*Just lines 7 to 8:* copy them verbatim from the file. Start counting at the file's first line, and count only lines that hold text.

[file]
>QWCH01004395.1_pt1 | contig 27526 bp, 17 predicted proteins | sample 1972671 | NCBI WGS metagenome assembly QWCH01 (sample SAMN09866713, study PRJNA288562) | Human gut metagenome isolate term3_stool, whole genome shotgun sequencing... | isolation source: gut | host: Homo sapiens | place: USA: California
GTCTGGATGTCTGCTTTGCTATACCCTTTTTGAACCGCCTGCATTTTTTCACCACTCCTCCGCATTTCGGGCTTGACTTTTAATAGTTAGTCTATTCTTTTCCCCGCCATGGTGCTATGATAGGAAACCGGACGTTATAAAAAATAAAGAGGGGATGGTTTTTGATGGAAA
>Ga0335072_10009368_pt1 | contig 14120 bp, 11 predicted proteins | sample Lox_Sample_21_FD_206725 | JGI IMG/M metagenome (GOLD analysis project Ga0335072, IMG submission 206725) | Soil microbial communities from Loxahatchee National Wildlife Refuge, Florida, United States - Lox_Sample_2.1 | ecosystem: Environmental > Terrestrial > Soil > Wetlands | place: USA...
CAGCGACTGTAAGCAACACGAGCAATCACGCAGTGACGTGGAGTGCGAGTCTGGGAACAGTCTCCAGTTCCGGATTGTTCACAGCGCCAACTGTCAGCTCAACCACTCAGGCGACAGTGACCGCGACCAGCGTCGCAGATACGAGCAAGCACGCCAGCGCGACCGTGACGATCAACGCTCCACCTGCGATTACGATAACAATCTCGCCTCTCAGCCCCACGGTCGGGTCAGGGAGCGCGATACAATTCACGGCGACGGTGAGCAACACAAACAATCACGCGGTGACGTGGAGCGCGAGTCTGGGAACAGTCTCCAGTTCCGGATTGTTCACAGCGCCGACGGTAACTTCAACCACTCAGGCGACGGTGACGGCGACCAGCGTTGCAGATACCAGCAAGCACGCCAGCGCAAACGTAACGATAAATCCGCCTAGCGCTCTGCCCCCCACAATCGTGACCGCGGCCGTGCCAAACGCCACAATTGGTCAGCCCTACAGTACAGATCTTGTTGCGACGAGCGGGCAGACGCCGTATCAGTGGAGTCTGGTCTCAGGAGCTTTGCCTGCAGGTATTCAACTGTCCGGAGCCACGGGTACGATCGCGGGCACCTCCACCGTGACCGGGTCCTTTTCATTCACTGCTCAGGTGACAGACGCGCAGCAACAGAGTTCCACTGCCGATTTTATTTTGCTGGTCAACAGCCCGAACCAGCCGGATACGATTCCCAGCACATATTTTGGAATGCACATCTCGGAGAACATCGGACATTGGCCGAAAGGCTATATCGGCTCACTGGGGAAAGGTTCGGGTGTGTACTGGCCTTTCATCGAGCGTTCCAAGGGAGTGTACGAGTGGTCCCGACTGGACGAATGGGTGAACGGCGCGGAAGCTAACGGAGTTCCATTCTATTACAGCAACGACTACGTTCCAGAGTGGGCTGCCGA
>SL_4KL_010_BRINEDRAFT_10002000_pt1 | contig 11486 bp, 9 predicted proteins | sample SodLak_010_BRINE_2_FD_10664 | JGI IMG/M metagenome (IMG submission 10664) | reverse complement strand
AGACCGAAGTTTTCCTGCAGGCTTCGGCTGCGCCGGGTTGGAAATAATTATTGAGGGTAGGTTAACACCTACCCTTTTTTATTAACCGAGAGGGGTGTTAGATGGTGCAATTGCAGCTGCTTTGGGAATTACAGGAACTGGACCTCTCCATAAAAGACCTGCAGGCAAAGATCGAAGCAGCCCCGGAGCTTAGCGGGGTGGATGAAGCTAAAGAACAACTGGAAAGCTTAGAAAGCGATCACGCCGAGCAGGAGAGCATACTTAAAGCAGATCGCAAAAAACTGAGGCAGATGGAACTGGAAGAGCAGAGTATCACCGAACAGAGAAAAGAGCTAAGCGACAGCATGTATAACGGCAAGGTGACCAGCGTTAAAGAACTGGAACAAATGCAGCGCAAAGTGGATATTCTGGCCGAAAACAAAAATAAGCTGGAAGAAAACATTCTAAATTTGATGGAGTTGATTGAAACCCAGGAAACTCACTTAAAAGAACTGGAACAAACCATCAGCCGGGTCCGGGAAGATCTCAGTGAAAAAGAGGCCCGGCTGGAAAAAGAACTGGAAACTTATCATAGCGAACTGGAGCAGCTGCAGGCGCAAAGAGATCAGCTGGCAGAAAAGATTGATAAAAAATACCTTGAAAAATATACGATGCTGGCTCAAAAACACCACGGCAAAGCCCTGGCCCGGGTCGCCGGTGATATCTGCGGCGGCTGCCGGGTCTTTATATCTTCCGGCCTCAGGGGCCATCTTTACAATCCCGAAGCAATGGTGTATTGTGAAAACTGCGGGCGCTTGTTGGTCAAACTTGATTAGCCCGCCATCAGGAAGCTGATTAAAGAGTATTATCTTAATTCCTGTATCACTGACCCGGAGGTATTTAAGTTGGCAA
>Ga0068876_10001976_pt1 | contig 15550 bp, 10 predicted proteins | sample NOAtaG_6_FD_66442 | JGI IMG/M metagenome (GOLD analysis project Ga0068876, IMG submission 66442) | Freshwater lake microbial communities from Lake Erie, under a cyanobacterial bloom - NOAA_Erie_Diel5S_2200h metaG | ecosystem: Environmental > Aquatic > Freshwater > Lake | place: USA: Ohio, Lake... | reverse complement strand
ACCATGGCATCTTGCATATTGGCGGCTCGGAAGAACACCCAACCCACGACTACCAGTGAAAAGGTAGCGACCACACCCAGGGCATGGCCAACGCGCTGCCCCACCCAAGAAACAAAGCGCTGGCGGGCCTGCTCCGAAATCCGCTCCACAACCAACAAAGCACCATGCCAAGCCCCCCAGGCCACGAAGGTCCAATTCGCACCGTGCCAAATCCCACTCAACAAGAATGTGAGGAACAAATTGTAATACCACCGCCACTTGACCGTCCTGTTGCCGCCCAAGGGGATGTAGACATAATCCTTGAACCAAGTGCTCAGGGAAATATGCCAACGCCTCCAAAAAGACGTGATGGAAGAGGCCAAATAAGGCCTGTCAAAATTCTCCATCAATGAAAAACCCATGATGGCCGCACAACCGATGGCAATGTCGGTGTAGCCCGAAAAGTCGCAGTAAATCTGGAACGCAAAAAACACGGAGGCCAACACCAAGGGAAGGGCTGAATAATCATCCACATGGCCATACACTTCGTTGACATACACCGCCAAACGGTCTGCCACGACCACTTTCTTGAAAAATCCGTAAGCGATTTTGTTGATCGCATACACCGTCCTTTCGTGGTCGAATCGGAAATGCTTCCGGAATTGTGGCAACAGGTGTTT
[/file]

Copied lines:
>Ga0068876_10001976_pt1 | contig 15550 bp, 10 predicted proteins | sample NOAtaG_6_FD_66442 | JGI IMG/M metagenome (GOLD analysis project Ga0068876, IMG submission 66442) | Freshwater lake microbial communities from Lake Erie, under a cyanobacterial bloom - NOAA_Erie_Diel5S_2200h metaG | ecosystem: Environmental > Aquatic > Freshwater > Lake | place: USA: Ohio, Lake... | reverse complement strand
ACCATGGCATCTTGCATATTGGCGGCTCGGAAGAACACCCAACCCACGACTACCAGTGAAAAGGTAGCGACCACACCCAGGGCATGGCCAACGCGCTGCCCCACCCAAGAAACAAAGCGCTGGCGGGCCTGCTCCGAAATCCGCTCCACAACCAACAAAGCACCATGCCAAGCCCCCCAGGCCACGAAGGTCCAATTCGCACCGTGCCAAATCCCACTCAACAAGAATGTGAGGAACAAATTGTAATACCACCGCCACTTGACCGTCCTGTTGCCGCCCAAGGGGATGTAGACATAATCCTTGAACCAAGTGCTCAGGGAAATATGCCAACGCCTCCAAAAAGACGTGATGGAAGAGGCCAAATAAGGCCTGTCAAAATTCTCCATCAATGAAAAACCCATGATGGCCGCACAACCGATGGCAATGTCGGTGTAGCCCGAAAAGTCGCAGTAAATCTGGAACGCAAAAAACACGGAGGCCAACACCAAGGGAAGGGCTGAATAATCATCCACATGGCCATACACTTCGTTGACATACACCGCCAAACGGTCTGCCACGACCACTTTCTTGAAAAATCCGTAAGCGATTTTGTTGATCGCATACACCGTCCTTTCGTGGTCGAATCGGAAATGCTTCCGGAATTGTGGCAACAGGTGTTT